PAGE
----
Page 268

In their motion for default judgment, plaintiffs seek damages for unpaid contributions which they calculate in three different ways: using the amounts reflected in remittance reports submitted by defendant; using a formula provided in the Trust Agreement for certain periods for which no remittance reports were submitted; or relying on the results of an audit conducted. Plaintiffs also seek recoupment of benefits paid to Vincent Mascia; amounts not paid in accordance with the settlement of the Prior Action; and interest, liquidated damages and attorneys' fees, including interest on contributions that were not timely paid.

Specifically, plaintiffs allege that although defendant submitted remittance reports for January 2010, February 2010 and the weeks ending July 30, 2010, October 29, 2010, November 5, 2010, April 8, 2011, April 15, 2011 and April 29, 2011, it failed to pay the contributions owed for these periods. Cody Decl. at ¶ 42. Defendant also submitted remittance reports for the weeks ending December 25, 2009 and January 1, 2010, but was late in paying contributions owed. Id. at ¶ 47.

In addition, defendant neither submitted remittance reports, nor paid any contributions for the weeks ending March 25, 2011, December 16, 2011, December 23, 2011, December 30, 2011 and the months of January 2012 and February 2012. Id. at ¶ 43; Adler Decl. at ¶ 27. By letter to defendant dated October 4, 2011, plaintiff's counsel stated that a remittance report was not submitted for the week ending March 25, 2011. See Adler Decl., Exh. C. By letter to defendant dated January 11, 2012, plaintiff's counsel stated that defendant had not provided all documentation necessary to conduct an audit and that if the documentation was not promptly provided, the Funds would estimate the contributions due. Id.

Plaintiffs also seek the remaining balance due on an agreement to settle the Prior Action in which the defendants agreed to pay $57,000 over the course of 19 months, commencing on January 30, 2010. Id. at ¶ ¶ 33-35. The settlement agreement provides that if defendant defaults on its obligations and fails to cure within 7 days, plaintiffs are entitled to judgment on the amount due, plus interest and additional attorneys' fees, less any payments made. Id. at ¶ 37; Cody Decl., Exh. E. Defendant failed to pay any of the installment payments due from August 30, 2010 through July 30, 2011. Adler Decl. at ¶ 38.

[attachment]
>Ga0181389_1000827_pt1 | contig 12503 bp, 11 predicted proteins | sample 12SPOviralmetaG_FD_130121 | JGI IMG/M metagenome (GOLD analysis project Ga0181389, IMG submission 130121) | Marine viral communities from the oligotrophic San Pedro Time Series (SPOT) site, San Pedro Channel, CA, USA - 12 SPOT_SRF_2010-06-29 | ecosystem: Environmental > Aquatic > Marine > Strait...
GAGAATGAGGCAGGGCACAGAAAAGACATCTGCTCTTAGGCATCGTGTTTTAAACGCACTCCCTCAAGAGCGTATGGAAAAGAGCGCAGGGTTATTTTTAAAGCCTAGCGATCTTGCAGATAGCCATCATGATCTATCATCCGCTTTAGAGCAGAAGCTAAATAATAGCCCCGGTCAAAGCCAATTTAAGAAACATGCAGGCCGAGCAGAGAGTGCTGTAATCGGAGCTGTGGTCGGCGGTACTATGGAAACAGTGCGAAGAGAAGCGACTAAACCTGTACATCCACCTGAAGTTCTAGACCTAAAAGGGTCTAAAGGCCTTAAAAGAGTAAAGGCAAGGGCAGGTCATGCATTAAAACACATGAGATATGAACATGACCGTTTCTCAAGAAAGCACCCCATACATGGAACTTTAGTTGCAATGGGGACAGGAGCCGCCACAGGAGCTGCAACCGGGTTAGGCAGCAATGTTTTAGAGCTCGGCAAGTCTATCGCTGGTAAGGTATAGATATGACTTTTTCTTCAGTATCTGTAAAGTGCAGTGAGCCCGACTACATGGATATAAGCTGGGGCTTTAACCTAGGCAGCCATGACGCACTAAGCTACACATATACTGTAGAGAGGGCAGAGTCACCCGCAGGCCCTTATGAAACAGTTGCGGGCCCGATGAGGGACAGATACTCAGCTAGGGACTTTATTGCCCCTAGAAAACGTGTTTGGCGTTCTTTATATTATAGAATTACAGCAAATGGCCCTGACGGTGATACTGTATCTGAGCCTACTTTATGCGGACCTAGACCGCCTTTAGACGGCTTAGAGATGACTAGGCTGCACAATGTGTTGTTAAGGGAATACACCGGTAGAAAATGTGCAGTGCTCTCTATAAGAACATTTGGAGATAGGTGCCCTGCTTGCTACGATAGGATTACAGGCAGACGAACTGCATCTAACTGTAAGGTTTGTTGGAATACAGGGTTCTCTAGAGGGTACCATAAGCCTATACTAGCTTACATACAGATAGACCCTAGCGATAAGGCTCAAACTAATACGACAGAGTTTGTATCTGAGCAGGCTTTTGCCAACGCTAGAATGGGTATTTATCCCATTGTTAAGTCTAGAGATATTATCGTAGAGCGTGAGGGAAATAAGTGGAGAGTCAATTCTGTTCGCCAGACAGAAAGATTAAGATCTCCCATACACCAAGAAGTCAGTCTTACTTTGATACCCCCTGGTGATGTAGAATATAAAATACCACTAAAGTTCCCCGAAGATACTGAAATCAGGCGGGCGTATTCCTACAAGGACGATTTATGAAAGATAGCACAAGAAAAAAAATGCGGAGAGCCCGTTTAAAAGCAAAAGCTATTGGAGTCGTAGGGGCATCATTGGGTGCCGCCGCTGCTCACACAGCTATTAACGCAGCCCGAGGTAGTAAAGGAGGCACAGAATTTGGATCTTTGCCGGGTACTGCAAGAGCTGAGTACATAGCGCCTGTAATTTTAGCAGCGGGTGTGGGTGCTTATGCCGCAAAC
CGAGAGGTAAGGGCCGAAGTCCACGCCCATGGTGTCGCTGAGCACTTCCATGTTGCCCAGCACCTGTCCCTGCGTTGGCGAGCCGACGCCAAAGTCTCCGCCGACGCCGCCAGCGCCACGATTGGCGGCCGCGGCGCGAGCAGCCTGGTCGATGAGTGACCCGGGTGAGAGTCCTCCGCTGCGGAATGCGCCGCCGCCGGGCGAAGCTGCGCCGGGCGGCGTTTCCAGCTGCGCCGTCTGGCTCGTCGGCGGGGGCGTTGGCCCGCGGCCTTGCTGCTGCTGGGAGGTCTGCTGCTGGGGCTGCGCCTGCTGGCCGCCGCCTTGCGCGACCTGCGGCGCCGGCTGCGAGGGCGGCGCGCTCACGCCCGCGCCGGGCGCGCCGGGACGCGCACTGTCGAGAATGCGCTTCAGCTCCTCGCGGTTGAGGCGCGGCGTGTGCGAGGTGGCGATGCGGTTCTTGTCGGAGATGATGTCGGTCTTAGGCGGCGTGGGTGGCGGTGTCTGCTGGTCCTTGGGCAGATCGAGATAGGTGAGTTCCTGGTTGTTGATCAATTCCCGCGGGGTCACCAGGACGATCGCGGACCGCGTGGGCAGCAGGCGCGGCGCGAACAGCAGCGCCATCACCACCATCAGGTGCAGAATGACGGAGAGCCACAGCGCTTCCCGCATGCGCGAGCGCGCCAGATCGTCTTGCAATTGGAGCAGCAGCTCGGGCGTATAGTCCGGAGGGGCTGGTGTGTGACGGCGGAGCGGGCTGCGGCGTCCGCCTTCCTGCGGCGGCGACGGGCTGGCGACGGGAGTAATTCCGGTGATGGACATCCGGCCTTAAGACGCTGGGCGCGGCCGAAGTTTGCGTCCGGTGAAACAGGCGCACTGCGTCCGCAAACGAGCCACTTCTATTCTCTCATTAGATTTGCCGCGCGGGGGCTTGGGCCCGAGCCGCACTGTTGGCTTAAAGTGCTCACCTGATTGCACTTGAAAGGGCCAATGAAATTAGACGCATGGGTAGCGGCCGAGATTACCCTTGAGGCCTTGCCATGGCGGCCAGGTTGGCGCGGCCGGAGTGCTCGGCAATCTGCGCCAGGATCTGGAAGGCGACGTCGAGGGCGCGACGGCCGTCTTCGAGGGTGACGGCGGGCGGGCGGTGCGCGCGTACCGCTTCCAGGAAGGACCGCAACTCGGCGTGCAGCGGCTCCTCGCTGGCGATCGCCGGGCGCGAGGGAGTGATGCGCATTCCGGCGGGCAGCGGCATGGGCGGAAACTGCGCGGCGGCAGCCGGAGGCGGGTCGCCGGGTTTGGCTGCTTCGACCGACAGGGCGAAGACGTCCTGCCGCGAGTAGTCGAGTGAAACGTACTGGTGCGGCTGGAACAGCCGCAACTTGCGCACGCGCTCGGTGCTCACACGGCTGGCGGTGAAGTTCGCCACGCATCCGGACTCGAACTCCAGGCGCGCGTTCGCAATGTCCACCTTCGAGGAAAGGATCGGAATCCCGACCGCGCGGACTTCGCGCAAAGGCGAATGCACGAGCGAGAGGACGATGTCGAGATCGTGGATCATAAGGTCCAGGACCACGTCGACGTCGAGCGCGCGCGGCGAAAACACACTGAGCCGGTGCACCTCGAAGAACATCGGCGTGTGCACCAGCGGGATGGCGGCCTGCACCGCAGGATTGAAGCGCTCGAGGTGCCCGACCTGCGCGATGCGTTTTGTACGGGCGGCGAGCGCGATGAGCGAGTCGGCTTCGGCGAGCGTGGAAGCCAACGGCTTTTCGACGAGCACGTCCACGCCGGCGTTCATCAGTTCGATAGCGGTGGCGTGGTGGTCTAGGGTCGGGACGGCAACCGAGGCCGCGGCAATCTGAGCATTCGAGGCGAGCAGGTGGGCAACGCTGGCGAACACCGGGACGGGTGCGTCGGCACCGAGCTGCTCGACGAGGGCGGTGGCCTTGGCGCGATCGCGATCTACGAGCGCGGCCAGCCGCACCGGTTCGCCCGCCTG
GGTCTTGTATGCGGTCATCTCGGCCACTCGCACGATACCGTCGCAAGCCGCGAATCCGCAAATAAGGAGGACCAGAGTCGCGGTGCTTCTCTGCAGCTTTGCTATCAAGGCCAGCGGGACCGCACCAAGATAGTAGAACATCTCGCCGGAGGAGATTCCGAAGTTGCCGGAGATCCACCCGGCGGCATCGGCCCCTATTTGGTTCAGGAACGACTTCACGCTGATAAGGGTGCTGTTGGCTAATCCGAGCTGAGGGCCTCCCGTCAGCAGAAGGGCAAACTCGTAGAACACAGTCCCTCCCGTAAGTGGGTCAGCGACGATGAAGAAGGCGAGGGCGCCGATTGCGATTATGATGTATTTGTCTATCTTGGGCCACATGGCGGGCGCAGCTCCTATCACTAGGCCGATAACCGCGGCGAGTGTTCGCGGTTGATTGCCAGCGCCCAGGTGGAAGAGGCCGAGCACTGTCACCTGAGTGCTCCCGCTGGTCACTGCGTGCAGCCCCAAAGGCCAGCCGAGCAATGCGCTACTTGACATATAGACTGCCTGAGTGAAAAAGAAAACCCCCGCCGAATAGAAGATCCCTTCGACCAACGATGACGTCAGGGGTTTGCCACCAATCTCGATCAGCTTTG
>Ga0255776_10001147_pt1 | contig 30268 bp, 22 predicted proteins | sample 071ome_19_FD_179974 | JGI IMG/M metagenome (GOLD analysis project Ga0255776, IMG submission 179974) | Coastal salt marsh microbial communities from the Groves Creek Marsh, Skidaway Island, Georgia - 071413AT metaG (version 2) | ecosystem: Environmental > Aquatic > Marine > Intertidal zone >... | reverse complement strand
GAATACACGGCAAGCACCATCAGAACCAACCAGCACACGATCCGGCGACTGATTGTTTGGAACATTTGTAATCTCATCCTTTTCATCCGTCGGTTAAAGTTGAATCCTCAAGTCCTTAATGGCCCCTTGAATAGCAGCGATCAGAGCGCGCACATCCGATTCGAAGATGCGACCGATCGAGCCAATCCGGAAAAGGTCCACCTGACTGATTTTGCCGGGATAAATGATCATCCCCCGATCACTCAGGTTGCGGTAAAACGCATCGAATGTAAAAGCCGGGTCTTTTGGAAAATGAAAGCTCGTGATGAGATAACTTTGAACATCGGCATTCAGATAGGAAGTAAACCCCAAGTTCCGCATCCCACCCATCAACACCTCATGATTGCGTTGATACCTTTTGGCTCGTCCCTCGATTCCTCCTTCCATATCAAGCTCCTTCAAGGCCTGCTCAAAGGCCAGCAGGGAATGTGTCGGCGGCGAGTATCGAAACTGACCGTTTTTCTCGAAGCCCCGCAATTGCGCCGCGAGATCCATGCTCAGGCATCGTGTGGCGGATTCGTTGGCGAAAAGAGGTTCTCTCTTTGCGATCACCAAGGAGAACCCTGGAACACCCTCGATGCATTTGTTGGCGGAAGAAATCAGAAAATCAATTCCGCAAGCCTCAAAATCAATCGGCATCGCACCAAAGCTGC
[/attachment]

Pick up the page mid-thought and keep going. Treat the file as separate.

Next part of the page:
Plaintiffs also performed an audit and allege based on audit results that defendant failed to report hours and pay all contributions due for the period from July 24, 2008 through June 25, 2010 resulting in a balance due of $83,360.97. Id. at ¶ 27. Among the hours that were found to be unreported were those for Fortunata's drivers as reflected in its own payroll records and the hours of work performed by subcontractors' drivers based on Fortunata's subcontractor reports. Poulos Decl. at ¶ 23.

The auditors also discovered that Fortunata submitted remittance reports from December 1, 2008 to June 30, 2009 reflecting that Vincent Mascia was a covered employee. However, Mr. Mascia did not qualify for benefits under the terms of the CBA as a 100% owner of Fortunata. Id. at ¶ ¶ 49-55. As a result, plaintiff seeks to recover $7,197.95 for benefits the Funds paid on Mascia's behalf to which he was not entitled. Id. at ¶ 57.

DISCUSSION

I. Default Judgment Standard

A default constitutes an admission of all well-pleaded factual allegations in the

Page 269

complaint, except for those relating to damages. Greyhound Exhibitgroup, Inc. v. E.L.U.L. Realty Corp., 973 F.2d 155, 158 (2d Cir. 1992); Au Bon Pain Corp. v. Artect, Inc., 653 F.2d 61, 65 (2d Cir. 1981). Only " in very narrow, exceptional circumstances" may a court find an allegation not " well pleaded." TWA, Inc. v. Hughes, 449 F.2d 51, 63 (2d Cir. 1971), rev'd on other grounds, 409 U.S. 363, 93 S.Ct. 647, 34 L.Ed.2d 577 (1973).

A default also effectively constitutes an admission that damages were proximately caused by the defaulting party's conduct; that is, the acts pleaded in the complaint violated the laws upon which the claim is based and caused injuries as alleged. See Greyhound, 973 F.2d at 159. The movant need prove " only that the compensation sought relate[s] to the damages that naturally flow from the injuries pleaded." Id.